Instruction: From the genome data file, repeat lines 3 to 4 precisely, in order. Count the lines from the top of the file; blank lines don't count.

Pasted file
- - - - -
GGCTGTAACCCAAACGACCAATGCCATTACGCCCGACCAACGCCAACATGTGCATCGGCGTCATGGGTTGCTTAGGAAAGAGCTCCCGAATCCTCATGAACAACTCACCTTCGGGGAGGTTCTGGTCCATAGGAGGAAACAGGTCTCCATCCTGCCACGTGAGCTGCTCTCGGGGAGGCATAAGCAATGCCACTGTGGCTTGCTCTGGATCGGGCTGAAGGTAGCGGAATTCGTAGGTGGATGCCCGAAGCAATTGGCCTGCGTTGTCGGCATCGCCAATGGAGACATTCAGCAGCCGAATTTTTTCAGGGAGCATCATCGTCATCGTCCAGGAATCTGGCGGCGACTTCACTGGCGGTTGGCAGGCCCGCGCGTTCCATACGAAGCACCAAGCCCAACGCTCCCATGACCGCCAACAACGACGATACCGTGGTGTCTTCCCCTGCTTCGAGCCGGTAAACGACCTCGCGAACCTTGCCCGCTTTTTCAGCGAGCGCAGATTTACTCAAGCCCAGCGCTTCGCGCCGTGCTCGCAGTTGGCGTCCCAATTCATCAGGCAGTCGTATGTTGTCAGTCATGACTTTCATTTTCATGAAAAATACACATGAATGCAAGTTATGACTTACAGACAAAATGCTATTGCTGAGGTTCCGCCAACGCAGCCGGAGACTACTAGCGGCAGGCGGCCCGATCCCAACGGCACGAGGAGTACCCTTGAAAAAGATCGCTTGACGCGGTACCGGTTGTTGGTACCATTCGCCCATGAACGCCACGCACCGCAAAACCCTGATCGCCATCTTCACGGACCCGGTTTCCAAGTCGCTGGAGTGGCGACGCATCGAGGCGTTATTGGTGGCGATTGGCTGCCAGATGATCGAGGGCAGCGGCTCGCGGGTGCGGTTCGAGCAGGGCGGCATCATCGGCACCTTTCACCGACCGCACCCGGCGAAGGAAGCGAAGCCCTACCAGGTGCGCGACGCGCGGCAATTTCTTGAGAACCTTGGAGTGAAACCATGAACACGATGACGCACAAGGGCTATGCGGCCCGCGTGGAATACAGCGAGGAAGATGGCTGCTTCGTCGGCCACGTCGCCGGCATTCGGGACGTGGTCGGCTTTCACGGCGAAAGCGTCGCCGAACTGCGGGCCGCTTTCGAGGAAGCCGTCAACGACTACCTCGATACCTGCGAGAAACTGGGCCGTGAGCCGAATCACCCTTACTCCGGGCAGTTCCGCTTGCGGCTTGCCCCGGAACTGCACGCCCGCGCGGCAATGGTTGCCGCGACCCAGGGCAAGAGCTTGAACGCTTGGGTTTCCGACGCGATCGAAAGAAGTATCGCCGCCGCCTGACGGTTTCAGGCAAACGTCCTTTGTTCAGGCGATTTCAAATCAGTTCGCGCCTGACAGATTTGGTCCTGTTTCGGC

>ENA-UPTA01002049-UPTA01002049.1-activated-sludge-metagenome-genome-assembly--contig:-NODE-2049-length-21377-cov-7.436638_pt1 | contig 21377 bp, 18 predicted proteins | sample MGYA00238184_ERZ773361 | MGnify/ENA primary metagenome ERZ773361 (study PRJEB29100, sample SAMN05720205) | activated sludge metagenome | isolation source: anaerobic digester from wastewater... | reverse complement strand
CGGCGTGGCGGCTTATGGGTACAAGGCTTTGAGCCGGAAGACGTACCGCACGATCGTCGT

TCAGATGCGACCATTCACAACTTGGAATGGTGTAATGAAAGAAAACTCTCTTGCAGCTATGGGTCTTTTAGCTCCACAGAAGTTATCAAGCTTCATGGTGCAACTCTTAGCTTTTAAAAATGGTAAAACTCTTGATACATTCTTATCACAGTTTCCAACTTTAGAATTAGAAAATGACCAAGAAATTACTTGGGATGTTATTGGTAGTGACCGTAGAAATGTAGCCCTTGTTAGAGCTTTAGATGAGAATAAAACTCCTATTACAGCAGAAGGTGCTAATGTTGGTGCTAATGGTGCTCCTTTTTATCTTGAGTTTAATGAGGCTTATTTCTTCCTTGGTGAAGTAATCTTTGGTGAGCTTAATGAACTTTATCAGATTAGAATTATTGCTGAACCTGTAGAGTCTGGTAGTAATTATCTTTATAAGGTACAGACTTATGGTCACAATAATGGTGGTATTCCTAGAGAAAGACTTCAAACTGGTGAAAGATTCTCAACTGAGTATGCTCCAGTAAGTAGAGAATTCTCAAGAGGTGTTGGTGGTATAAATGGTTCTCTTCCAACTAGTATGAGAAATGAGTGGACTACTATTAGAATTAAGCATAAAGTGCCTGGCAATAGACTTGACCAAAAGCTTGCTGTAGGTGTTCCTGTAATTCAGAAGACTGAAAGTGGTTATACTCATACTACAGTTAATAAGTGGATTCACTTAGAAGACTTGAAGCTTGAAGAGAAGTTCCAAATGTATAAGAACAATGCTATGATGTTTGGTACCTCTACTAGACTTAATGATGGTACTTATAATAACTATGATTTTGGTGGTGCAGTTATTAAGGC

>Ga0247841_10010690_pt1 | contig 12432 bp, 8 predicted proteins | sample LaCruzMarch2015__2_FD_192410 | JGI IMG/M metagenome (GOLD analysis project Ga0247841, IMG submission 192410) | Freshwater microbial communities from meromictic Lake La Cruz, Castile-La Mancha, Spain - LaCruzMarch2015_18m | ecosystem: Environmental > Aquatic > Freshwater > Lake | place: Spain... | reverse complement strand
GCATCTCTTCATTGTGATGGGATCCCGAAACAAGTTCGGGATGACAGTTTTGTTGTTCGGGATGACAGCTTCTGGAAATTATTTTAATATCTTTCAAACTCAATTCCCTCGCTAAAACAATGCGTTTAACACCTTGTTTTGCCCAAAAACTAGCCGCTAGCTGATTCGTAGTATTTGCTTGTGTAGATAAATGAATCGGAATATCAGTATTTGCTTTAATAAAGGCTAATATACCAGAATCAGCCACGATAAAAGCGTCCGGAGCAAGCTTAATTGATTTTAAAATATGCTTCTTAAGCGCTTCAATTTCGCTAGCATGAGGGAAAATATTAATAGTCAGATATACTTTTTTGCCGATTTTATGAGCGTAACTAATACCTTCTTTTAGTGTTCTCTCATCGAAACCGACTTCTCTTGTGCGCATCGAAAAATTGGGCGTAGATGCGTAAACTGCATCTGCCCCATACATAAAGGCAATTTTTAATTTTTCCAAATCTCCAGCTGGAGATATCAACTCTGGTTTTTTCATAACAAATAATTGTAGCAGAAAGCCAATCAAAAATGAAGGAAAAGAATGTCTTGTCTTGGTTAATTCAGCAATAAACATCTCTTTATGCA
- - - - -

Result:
CGGCGTGGCGGCTTATGGGTACAAGGCTTTGAGCCGGAAGACGTACCGCACGATCGTCGT

TCAGATGCGACCATTCACAACTTGGAATGGTGTAATGAAAGAAAACTCTCTTGCAGCTATGGGTCTTTTAGCTCCACAGAAGTTATCAAGCTTCATGGTGCAACTCTTAGCTTTTAAAAATGGTAAAACTCTTGATACATTCTTATCACAGTTTCCAACTTTAGAATTAGAAAATGACCAAGAAATTACTTGGGATGTTATTGGTAGTGACCGTAGAAATGTAGCCCTTGTTAGAGCTTTAGATGAGAATAAAACTCCTATTACAGCAGAAGGTGCTAATGTTGGTGCTAATGGTGCTCCTTTTTATCTTGAGTTTAATGAGGCTTATTTCTTCCTTGGTGAAGTAATCTTTGGTGAGCTTAATGAACTTTATCAGATTAGAATTATTGCTGAACCTGTAGAGTCTGGTAGTAATTATCTTTATAAGGTACAGACTTATGGTCACAATAATGGTGGTATTCCTAGAGAAAGACTTCAAACTGGTGAAAGATTCTCAACTGAGTATGCTCCAGTAAGTAGAGAATTCTCAAGAGGTGTTGGTGGTATAAATGGTTCTCTTCCAACTAGTATGAGAAATGAGTGGACTACTATTAGAATTAAGCATAAAGTGCCTGGCAATAGACTTGACCAAAAGCTTGCTGTAGGTGTTCCTGTAATTCAGAAGACTGAAAGTGGTTATACTCATACTACAGTTAATAAGTGGATTCACTTAGAAGACTTGAAGCTTGAAGAGAAGTTCCAAATGTATAAGAACAATGCTATGATGTTTGGTACCTCTACTAGACTTAATGATGGTACTTATAATAACTATGATTTTGGTGGTGCAGTTATTAAGGC